This article first appeared in It’s Going Down
In the beginning, we were many. We were thousands. Exploding into the street after watching a video of horror both strange and all-too-familiar: a video of a nine-minute murder, of a killer indifferent to the pleas of the bound man he choked and crushed to death. Broad daylight, on film, unprosecuted. Another police murder. Another black person dead.
As the video circulated, things began to shatter. Hearts. Trust. Restraint. Patience.
We marched through these streets — our streets — to the sound of shattered windows. We screamed the names of the dead to the heavens as though they might be able to hear, as though we might rouse them and reverse the brutality that ended their lives. From above: silence. Some crimes are unforgivable, irreversible. But the future is not yet written: we could stop this from happening again, we must stop it by any means necessary. Voices united in a pledge, a pact: “No Justice, No Peace.”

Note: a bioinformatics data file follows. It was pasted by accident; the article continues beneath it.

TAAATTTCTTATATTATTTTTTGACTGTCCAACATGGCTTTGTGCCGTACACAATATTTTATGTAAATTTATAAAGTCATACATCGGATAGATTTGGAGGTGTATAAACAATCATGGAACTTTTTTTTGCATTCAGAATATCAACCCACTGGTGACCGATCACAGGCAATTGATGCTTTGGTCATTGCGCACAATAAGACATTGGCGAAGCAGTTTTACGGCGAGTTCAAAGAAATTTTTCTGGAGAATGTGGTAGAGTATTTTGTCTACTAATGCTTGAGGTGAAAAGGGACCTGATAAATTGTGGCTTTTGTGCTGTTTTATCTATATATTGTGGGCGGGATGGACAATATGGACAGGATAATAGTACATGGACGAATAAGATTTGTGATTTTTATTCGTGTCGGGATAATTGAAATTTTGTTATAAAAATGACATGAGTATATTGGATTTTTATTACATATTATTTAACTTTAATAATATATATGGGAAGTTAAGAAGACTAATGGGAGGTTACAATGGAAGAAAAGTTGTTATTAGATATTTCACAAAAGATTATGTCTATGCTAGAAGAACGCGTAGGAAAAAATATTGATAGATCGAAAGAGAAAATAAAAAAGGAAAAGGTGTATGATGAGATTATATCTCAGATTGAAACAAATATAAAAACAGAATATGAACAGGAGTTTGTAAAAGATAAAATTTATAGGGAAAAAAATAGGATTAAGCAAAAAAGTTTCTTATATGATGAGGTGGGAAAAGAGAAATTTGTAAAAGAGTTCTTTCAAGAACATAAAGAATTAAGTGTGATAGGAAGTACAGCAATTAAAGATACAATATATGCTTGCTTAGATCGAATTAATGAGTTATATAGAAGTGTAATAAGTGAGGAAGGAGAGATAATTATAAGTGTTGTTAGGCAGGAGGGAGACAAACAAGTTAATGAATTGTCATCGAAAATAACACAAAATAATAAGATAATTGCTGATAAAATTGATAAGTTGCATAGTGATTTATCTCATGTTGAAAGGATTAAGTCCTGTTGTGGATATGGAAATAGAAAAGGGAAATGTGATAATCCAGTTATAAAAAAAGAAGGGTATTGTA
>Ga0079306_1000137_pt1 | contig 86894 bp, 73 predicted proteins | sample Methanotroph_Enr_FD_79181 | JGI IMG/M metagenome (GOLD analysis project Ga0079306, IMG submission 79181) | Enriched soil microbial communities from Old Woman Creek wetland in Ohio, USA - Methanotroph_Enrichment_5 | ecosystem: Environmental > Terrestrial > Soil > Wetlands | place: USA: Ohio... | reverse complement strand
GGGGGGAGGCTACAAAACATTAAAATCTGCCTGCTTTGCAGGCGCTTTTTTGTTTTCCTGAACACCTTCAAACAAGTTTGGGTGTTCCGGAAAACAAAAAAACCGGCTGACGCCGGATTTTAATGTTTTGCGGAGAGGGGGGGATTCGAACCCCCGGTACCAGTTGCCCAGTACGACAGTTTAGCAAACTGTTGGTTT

There was no justice, and so there was no peace. The police quickly set aside their PR platitudes and came for us in force. The cacophony of flash bang grenades rattled windows, nerves, teeth. Thick, sputtering clouds of tear gas choked downtown and incapacitated passersby as the protesters scattered, terrified by this sudden brutality. The pain is unbearable. Your eyes swell and burn: you become blind. Fire in your lungs, your mouth, your stomach. You retch and spit. Every instinct screams that you are dying, panic fills you: you flee.
We could not withstand it, at first. Mass protests disintegrated into terrified individuals, scattered to the winds.